I have never felt compelled to tell anyone who was not from New Orleans about the true racism that I experienced growing up here. People from other places aren’t interested in hearing all of that when they really just want to talk about gumbo and find a good place to hear live music. Don’t get me wrong, I love talking about po-boys, and recommending clubs, but all the Crescent City “fun” in the world can’t cover up the damage inflicted on our way of life by lingering Confederate aspirations that still pollute a portion of our dreams, still influence our decision-making and ultimately prevent us from joining the modern world, let alone defining it.
A stubborn tradition of entrenched segregation and generational prejudice has stifled the development of a diverse, productive social and business environment that should have naturally evolved from our hybrid culture and unique cross-cultural creativity. The pernicious effects of this legacy are clearly evidenced by gross inequalities in everything from education to housing, to employment and access. We are accustomed to these conditions and perhaps don’t see them, but we are capable of being so much more. It’s time to live up to our potential, not down to the flaws that we have inherited.
Robert E. Lee betrayed his sacred oath to support and defend the Constitution and instead chose to lead an army intent on its violent overthrow — and he lost. The Civil War was a costly victory for democracy, but long after it had been decided, the backwards thinking leadership of this city erected monuments to Confederate generals who had committed treason against the United States — and lost.
In a nation founded on the credo of freedom struggling to overcome its inhumane legacy of chattel slavery, only profound hubris would lead one people to conclude that the enslavement of another should be THE SUPREME law of the land.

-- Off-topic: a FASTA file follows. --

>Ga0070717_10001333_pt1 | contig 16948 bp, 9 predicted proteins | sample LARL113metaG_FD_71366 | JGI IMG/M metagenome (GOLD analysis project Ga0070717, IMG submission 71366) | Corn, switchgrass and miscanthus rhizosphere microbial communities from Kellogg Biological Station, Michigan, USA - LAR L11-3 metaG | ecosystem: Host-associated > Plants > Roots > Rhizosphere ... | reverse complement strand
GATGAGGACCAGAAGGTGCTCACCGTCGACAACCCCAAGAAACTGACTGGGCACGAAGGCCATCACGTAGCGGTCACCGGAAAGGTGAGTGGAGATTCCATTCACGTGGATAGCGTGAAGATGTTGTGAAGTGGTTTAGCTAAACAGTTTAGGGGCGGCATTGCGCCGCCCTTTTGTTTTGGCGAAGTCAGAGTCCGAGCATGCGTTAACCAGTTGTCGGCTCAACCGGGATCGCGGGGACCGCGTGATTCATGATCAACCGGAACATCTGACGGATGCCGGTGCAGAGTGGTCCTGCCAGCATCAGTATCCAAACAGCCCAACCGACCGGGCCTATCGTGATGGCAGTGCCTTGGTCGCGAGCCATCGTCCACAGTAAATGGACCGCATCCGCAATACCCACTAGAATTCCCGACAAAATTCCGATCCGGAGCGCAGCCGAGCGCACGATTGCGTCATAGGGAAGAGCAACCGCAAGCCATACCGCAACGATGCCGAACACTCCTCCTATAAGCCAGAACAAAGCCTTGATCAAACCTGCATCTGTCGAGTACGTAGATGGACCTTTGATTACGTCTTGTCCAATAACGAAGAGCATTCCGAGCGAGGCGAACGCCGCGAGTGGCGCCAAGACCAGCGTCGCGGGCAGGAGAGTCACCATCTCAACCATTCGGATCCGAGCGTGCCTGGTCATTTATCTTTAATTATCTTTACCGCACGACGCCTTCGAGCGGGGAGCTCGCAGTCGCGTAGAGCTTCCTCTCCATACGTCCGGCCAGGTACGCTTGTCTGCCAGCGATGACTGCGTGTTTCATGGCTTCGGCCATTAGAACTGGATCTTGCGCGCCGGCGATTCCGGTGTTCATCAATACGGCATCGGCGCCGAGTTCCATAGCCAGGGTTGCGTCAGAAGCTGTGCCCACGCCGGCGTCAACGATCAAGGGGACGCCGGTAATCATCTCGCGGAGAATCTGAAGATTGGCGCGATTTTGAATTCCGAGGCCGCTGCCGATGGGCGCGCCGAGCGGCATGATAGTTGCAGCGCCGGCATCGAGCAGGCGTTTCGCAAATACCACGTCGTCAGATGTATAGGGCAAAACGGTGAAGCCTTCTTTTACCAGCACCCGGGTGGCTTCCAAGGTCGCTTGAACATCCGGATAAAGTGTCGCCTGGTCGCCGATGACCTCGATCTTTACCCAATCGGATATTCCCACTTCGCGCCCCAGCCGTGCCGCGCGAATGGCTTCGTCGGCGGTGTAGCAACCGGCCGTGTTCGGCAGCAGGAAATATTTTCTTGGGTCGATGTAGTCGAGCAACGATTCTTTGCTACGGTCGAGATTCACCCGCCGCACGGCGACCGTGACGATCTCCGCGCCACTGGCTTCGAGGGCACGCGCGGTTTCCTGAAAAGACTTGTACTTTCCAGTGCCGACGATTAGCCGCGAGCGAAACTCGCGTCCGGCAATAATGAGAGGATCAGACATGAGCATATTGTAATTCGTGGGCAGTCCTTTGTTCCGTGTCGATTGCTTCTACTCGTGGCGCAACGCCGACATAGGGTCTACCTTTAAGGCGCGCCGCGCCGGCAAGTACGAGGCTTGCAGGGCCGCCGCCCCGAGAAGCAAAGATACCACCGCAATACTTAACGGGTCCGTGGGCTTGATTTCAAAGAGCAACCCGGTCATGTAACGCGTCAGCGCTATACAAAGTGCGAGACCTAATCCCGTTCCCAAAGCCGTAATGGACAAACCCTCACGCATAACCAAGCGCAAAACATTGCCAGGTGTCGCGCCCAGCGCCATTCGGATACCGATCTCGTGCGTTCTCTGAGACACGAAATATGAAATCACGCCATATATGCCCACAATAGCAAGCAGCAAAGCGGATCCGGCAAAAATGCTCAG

Lee’s monument was erected to proclaim this arrogance across the ages, and reclaim as a victory what was lost on the battlefield. It’s time for this age to speak back in clear opposition to this hubris. A monument in the middle of our city glorifying a losing general who fought against our country, against freedom and against the maximizing of our human potential through integrated creativity, is ridiculous.
After Hurricane Katrina, the support we received from people all over the world clearly demonstrated their appreciation of our culture and our character. The intensity of this love was demonstrated with unprecedented assistance of all kinds. We should transform the current Lee Circle into an inviting space that celebrates the communal intentions of the international community that helped us survive Katrina. This place would fill the heart of our city with something uplifting for us all and for all times. That, and not the stubborn echo of a shameful period of our history, should be the mythology we strive to teach to our kids and leave for our descendants.
Wynton Marsalis, a New Orleans native, is a trumpeter, composer and artistic director of Jazz at Lincoln Center in New York City.